Refreshing Mai Tai with an Asian twist (from Bellini, Hilton Auckland): Chilli infused Absolut Vodka, kaffir lime leaf infused Havana Club, lemongrass syrup and soda
Gender is key to how we identify people, organise relationships with others, and develop meaning through socialisation. When we recognise someone as male or female, we define them based on socially constructed assumptions. A particular kind of anatomy is often associated with a particular kind of identity. Such persisting anatomical categories can be problematic and questionable, especially when the ‘natural order’ is breached. More often than not, gender is taken for granted.
Undoubtedly, nature does not draw the line between male and female; humans draw that line on nature. Socially constructed concepts of gender shape our understanding of what it is to be feminine or masculine. However, femininity is not an essence all women are naturally endowed with. Instead, it is a product of discourses, practices, and social relations that construct the circumstances of women in patriarchal societies in ways that typically disempower women in relation to men. This logic can similarly be applied to masculinity, as it is not an essence all men naturally possess.
While there are diverse forms of masculinity and femininity, dominant forms can still subordinate or marginalise other forms (Petrie, 2004). For instance, hegemonic masculinity — the culturally idealised form of masculine character in a given historical setting — is forged on strength, aggression, courage, skill, assertiveness, and confidence, through prevailing over opponents in competitive situations (Petrie, 2004). It is not considered masculine to reveal weakness, show pain, cry, or seek comfort from others when facing anxiety or distress (Petrie, 2004). There is also an idealised form of femininity, suggesting that hegemonic femininity also exists, which tend to depict women as non-aggressive, graceful, passive, nurturing, dependent, supportive, and weaker or less powerful physically than male counterparts (Petrie, 2004). Cultural rules and expectations surrounding gender and sexual identity often become visible only when they are transgressed, when rules are broken (Marsh, 1996). Consequently, men and women who defy gender norms or exhibit behaviours associated with the other gender — i.e. going against the grain — are often subject to ridicule and suspicion (Griffin, 1989). That is why some people “struggle to fit in”.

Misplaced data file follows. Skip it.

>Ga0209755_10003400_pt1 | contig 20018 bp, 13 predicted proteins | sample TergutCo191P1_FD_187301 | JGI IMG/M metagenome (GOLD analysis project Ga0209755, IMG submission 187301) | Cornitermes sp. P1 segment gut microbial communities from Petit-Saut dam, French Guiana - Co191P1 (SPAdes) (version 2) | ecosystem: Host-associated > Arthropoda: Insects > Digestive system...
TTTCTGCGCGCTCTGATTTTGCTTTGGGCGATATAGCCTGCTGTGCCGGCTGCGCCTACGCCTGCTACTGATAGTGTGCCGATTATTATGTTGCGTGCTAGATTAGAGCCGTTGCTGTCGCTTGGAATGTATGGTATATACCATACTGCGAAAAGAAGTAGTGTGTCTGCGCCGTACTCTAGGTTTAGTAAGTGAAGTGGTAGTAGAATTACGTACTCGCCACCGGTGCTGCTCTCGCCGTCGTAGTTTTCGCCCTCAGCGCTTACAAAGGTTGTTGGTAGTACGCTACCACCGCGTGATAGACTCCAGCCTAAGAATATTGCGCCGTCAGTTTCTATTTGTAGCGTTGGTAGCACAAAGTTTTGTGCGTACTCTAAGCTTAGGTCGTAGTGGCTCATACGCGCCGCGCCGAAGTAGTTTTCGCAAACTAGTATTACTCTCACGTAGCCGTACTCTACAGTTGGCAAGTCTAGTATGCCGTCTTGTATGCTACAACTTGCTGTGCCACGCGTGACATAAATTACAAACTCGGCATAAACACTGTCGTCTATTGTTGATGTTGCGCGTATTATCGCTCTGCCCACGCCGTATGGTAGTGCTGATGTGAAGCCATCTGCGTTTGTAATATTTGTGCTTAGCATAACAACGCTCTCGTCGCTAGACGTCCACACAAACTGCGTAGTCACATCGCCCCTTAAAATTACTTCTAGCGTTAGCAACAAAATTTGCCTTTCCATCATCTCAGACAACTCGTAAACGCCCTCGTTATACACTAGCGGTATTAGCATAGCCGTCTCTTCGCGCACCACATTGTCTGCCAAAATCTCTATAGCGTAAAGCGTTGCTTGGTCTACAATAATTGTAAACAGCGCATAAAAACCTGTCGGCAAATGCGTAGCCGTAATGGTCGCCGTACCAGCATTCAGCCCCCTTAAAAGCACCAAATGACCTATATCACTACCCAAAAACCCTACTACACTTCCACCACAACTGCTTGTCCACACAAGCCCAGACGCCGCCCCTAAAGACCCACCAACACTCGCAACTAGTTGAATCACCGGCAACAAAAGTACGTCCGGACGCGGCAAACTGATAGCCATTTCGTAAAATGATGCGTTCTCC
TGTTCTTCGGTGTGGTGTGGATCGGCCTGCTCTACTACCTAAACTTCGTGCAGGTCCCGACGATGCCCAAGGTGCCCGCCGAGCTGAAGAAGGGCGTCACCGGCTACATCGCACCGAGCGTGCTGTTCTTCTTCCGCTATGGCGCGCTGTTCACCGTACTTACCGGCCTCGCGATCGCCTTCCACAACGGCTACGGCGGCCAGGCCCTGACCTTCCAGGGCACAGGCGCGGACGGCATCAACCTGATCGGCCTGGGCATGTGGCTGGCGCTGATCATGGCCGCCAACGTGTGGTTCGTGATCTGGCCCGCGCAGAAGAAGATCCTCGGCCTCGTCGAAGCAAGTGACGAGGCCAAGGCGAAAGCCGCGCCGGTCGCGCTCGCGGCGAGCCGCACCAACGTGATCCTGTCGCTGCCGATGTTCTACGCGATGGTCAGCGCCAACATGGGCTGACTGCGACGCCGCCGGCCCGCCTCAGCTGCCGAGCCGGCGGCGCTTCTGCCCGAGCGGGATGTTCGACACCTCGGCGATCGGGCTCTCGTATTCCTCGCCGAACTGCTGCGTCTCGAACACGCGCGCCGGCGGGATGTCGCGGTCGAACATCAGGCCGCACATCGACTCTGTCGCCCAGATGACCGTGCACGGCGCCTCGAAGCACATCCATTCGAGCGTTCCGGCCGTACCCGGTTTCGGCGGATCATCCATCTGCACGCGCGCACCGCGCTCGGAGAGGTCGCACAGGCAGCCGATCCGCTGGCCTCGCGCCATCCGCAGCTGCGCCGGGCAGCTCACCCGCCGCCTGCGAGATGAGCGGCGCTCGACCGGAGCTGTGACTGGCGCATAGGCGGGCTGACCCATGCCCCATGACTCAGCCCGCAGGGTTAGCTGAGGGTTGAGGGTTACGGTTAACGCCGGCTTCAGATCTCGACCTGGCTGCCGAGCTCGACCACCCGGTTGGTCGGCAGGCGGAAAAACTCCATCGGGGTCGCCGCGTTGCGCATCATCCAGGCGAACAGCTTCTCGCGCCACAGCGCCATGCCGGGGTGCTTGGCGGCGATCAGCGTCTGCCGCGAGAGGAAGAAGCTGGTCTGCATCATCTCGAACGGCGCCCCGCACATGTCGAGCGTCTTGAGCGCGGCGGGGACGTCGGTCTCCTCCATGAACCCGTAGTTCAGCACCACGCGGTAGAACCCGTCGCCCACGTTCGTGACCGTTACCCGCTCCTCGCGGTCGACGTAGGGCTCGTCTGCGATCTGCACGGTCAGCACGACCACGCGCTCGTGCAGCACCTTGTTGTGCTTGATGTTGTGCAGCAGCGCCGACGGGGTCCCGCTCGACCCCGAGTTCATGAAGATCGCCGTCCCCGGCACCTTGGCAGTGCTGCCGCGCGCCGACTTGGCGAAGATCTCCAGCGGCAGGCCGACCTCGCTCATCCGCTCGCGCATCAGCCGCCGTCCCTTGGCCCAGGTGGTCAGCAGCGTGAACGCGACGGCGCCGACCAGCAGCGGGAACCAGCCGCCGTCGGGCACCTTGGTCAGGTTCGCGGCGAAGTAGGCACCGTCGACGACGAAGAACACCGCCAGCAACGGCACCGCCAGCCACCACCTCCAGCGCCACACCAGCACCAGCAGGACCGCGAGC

Messages about male and female stereotypes are consistent, regular, and come from cultural stories that saturate mass media and social institutions (Petrie, 2004). While biological explanations are insignificant within sociology, they continue to shape popular conceptions of the body and still abound in cultures. It is apparent that in any situation, at any stage in life, where individuals interact, there are opportunities for stereotypical ideas, based on biological explanations, to be received, internalised, and therefore constructed and reproduced (Petrie, 2004). The reproduction of gendered priorities and practices impact both males and females. These include continued expectation of both groups to meet stereotypical forms of femininity or masculinity and the exclusion of individuals from particular roles, social spheres, and activities based on gender.
Moving forward, as Milan and Milan (2016) suggest, societies should seek to drop preconceived notions about how someone is supposed to be, and take intentional steps to unlearn deep-seated biases. Gender theory can facilitate this process by expanding the spectrum of gender and sexuality, and imagining all individuals into existence in a world where gender is self-determined, and not imposed. Gender theory can seek to challenge narrow-minded limitations disguised as scientific and political. Given the pervasive constructs of gender that is almost impossible to deconstruct, gender theory can play an important role in drawing attention to social injustice, and facilitating positive change.